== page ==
Heather Robertson was born in Winnipeg in 1942. She received a B.A. (Honours) in English from the University of Manitoba in 1962. During her term as Editor of the University's student newspaper, The Manitoban, Robertson sometimes invoked controversy, for example, a column criticizing Bison football resulted in her being hung in effigy. She was awarded a Woodrow Wilson Fellowship and studied Victorian Literature at Columbia University in New York, where she received an M.A. in English.
Returning to Winnipeg, Robertson began a journalism career at the Winnipeg Free Press. She was quickly hired away by the Winnipeg Tribune, where she worked for two years. Robertson received $3000 to pursue her research on Aboriginal Peoples. The resulting voluminous study became the foundation for her first book Reservations are for Indians, published in 1970. Three years later, she wrote Grass Roots, with Salt of the Earth appearing the following year. In 1975, Robertson profiled Barbara Frum and Judy Lamarsh in the book, Her Own Women. Two years later, she wrote A Terrible Beauty : The Art of Canada at War. In 1981, she chronicled the life of the infamous Winnipeg bank robber, Ken Leishman, in the screenplay, The Flying Bandit.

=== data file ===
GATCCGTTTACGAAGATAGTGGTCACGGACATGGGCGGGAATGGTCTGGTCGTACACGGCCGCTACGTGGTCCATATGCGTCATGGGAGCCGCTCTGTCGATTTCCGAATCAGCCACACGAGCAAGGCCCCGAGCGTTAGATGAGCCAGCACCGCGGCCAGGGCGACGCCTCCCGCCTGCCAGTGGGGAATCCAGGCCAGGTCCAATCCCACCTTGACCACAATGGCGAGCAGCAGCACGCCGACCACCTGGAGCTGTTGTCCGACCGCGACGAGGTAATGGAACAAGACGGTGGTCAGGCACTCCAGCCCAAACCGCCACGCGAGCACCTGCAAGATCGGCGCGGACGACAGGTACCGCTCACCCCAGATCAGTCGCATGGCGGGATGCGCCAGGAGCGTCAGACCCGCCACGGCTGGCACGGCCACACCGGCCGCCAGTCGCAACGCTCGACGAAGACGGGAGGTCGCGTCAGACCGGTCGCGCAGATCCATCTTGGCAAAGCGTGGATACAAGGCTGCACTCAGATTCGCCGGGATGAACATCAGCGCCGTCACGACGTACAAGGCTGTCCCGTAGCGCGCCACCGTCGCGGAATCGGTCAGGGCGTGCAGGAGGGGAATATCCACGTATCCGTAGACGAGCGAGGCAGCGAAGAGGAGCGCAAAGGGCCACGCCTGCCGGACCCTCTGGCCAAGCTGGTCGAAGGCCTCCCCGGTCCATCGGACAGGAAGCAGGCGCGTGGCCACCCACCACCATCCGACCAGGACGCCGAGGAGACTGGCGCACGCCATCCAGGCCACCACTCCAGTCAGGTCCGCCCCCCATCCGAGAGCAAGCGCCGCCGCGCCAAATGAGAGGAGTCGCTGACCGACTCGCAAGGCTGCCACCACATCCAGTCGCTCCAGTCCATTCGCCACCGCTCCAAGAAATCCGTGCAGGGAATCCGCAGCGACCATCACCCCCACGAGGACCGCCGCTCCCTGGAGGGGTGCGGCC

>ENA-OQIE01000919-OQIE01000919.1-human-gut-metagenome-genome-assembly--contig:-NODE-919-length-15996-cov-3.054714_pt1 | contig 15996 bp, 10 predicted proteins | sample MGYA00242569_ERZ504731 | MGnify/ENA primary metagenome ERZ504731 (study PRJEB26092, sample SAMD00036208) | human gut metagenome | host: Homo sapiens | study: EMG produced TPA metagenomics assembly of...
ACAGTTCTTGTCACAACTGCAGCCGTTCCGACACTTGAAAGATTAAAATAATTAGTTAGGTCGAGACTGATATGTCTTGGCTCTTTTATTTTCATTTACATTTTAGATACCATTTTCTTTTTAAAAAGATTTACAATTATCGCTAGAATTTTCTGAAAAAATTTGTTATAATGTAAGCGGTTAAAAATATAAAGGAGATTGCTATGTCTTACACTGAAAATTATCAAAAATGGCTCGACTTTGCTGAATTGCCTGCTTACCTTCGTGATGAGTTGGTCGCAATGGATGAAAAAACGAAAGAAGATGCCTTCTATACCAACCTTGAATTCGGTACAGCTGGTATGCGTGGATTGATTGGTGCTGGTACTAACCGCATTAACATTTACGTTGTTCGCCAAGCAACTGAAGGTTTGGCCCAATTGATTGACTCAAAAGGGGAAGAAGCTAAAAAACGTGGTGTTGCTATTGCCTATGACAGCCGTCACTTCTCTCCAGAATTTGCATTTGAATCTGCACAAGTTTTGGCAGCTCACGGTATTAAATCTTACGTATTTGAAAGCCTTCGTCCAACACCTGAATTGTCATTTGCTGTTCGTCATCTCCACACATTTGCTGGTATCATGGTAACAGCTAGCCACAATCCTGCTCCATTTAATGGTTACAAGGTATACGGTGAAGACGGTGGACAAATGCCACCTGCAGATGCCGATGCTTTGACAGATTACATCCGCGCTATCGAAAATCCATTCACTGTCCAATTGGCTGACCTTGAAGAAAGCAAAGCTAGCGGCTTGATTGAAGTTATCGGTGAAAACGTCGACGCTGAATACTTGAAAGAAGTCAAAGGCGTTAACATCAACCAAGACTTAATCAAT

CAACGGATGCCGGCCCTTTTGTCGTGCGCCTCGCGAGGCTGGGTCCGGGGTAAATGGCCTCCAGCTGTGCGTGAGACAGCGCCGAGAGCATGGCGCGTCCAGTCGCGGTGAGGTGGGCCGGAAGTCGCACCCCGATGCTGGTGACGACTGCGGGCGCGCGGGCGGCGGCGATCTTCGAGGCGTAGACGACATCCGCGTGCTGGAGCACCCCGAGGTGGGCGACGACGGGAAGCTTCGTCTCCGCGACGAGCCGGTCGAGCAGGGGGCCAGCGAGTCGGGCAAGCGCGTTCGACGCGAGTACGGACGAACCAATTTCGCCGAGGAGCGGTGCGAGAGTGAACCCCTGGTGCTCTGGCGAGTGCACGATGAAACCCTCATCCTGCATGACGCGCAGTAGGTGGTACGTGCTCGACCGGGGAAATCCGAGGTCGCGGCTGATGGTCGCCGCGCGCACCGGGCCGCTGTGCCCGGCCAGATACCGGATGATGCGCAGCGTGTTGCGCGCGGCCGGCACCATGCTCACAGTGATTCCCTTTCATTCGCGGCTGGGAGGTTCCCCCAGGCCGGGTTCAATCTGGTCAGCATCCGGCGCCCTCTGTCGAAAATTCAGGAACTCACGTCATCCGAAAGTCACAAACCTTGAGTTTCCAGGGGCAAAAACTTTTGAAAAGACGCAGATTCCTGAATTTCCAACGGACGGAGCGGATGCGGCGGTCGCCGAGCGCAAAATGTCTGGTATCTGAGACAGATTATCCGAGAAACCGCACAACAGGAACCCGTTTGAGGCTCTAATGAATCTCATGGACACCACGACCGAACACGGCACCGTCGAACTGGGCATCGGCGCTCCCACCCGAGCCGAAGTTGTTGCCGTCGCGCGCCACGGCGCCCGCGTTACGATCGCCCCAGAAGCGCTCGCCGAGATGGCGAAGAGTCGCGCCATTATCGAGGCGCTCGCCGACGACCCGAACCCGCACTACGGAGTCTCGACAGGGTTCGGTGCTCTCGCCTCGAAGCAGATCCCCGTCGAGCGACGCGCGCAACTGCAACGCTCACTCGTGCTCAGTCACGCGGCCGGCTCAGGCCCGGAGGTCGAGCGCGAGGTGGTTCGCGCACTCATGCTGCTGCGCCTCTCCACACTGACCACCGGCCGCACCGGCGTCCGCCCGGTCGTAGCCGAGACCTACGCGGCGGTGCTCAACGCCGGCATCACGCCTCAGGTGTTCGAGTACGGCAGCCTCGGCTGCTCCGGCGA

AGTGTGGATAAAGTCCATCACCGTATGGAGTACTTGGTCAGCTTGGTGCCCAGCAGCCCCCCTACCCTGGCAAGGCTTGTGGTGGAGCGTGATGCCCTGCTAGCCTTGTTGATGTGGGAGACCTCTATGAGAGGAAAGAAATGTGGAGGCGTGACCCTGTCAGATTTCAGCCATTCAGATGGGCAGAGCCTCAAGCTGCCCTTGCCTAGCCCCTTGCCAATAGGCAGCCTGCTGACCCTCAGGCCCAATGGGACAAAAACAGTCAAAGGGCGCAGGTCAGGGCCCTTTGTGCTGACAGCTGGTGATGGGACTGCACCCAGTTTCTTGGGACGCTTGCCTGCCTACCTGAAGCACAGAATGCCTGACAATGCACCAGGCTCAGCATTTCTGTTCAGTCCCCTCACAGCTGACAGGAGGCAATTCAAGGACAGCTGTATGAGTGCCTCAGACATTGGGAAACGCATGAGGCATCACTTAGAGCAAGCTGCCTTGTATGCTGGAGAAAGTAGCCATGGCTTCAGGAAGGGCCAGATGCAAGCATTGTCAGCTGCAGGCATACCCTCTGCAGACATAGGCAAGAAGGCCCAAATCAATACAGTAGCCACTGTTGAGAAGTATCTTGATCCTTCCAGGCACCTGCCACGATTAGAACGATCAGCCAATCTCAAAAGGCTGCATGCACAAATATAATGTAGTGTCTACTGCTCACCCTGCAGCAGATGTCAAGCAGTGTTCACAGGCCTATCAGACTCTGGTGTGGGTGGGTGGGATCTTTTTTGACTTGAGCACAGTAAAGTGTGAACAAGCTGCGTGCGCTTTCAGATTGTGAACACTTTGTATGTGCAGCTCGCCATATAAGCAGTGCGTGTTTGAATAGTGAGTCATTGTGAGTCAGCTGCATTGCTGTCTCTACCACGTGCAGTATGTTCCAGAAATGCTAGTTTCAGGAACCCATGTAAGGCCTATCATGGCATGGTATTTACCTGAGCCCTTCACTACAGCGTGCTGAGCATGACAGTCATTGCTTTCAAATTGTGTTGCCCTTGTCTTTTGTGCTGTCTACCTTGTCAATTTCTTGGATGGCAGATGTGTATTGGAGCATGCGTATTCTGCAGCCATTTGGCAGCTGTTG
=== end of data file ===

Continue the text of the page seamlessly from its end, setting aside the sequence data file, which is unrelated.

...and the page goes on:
Robertson's literary career took a new direction in 1983 with the publishing of Willie, A Romance. The book marked the author's initial attempt at fiction, and she garnered a best first novel award, Books in Canada. The intimate look at the life of Prime Minister Mackenzie King was further developed in Lily, A Rhapsody in Red, published in 1986, and Igor, published in 1989. Robertson has published a number of other works of non-fiction. A Gentleman Adventurer: The Arctic Diaries of R.H.G. Bonnycastle (19850. The bestseller More Than a Rose was published in 1991, followed by On The Hill (1992). Robertson also wrote Meeting Death (2000), The Road Well Kept: Branksome Hall Celebrates 100 Years (2001) and Driving Force: The McLaughlin Family and the Age of the Car (2003). In 2003, Robertson edited the autobiography of Angus Shortt, entitled My Life With Birds and co-wrote with Melinda McCracken the book titled Magical, Mysterious Lake of the Woods (2003). This bookreceived the Fred Landon award for the best work on Ontario regional history in 2004.
Robertson also worked for the CBC and wrote columns for Maclean's, Chatelaine, Saturday Night, Canadian Forum, and Equinox. Robertson passed away on her 72nd birthday, on March 19, 2014.